• In case of infection, a timely stomach check-up is advised.



During monsoons, the risks of getting fevers like Dengue, Chikungunya and Malaria are at very high percentage. All these diseases are vector borne, i.e. they are caused by a mosquito bite. Both Chikungunya and Dengue are fevers caused by the same mosquito bite, Aedes, and show similar symptoms, so it becomes quite difficult to differentiate between the two fevers.

Read: Dengue and Chikungunya: Understanding the difference between the two‎, to know more about these diseases.

On the other hand, the malaria is caused by the bite of a female Anopheles mosquito and is characterised by fever and chills. According to World Health Organization, close to 1 in 7 people in India are at risk of contracting malaria.

Read: Malaria is preventable, yet resurgent to know more about malaria, its prevention and cure.

Incase, you have high fever, do not ignore it and rely on over the  counter medicines. But visit a doctor and get yourself checked for fever, to identify the actual cause.  Infections leading to fever during monsoons can be due to varying reasons ranging from contaminated water to a mosquito bite, hence, the identification of the actual cause behind fever is crucial for correct treatment and timely recovery.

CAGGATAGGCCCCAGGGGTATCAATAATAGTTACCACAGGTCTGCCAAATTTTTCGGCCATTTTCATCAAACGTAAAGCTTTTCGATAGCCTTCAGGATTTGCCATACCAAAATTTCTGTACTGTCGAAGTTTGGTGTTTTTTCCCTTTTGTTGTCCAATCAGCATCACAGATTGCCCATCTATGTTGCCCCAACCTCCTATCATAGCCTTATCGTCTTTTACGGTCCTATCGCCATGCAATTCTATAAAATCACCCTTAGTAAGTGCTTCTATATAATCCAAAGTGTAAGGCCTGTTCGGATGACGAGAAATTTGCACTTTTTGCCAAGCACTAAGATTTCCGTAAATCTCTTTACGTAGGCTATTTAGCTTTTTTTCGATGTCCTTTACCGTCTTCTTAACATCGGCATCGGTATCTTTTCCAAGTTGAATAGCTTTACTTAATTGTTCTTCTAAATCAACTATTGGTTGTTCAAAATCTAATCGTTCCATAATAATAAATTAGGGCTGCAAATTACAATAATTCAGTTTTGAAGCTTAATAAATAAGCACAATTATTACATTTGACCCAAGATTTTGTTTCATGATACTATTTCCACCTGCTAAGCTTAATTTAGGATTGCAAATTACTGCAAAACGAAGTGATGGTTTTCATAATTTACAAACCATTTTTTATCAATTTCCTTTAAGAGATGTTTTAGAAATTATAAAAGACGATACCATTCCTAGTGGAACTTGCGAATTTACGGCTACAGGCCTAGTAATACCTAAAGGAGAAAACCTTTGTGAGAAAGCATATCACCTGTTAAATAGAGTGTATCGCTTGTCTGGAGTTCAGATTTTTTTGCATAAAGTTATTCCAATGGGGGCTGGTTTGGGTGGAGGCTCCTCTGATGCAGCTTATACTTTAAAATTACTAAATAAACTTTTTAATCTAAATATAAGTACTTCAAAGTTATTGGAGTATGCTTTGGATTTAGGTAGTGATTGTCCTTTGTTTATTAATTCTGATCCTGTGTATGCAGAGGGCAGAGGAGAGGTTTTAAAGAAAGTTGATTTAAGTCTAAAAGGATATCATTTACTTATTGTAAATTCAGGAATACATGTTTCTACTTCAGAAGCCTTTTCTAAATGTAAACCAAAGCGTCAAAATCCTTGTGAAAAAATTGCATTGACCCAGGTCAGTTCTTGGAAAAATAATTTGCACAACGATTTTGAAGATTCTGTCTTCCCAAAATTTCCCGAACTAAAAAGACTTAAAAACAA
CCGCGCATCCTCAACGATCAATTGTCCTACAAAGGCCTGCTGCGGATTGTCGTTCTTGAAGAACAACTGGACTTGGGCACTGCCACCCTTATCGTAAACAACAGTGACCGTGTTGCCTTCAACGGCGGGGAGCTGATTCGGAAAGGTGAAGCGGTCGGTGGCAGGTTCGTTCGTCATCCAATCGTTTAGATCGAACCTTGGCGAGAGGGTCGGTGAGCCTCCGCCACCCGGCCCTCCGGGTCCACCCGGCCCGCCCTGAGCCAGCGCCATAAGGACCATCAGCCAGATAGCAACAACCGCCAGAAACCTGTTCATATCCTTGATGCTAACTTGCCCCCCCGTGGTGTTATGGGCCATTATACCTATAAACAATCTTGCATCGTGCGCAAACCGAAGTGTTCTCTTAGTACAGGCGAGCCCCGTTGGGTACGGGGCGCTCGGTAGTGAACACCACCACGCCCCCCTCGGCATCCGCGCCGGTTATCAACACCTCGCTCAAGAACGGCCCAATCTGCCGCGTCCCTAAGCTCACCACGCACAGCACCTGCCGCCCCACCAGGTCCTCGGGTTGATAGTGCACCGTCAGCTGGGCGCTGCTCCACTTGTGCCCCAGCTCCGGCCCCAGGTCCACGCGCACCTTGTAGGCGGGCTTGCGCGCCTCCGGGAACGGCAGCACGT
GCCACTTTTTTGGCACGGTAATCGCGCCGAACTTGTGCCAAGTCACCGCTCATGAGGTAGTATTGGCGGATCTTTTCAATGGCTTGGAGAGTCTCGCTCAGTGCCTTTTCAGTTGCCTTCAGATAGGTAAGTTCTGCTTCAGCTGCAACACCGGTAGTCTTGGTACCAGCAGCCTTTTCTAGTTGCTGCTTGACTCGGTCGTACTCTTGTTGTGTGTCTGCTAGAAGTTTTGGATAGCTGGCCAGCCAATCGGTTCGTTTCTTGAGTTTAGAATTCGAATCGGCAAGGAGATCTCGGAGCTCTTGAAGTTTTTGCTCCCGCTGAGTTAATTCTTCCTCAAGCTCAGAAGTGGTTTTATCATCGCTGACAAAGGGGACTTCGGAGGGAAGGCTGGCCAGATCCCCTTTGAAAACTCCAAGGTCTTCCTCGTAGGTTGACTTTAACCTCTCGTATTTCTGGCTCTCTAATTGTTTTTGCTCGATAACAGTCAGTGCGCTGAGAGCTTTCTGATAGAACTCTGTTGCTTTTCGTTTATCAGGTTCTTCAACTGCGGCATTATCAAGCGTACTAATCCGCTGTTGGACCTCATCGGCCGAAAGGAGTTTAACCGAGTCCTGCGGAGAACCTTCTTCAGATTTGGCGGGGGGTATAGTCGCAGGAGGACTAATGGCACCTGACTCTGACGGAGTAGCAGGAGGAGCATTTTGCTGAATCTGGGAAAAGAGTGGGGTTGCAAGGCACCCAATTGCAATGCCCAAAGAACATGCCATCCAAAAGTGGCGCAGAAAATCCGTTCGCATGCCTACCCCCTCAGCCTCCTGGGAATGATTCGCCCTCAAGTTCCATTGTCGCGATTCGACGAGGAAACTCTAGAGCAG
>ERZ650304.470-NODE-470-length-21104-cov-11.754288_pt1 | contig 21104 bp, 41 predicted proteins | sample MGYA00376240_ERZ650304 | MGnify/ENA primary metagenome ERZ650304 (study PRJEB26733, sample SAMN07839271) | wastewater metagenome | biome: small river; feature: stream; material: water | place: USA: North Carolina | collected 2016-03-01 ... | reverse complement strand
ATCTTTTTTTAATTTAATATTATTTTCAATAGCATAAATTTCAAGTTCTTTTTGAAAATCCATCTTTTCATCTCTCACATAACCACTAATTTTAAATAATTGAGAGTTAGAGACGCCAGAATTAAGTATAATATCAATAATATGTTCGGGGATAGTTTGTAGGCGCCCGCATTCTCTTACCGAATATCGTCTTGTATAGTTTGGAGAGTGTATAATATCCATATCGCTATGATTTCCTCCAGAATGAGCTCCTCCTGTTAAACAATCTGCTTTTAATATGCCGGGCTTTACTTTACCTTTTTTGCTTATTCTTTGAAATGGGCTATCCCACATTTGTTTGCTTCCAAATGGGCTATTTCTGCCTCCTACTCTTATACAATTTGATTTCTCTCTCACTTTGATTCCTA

Chest infections

Bacterial infections are on a rise during monsoons,  as the weather is good for fast bacterial growth. Respiratory tract infections, like the common cold, are a common phenomenon during the monsoons. The chances of pneumonia also increase, especially in people who have lung problems. Because of unpredictable rains, many people get completely drenched when it pours heavily. Therefore, the chances of recurring cold and cough are highest during the rainy season.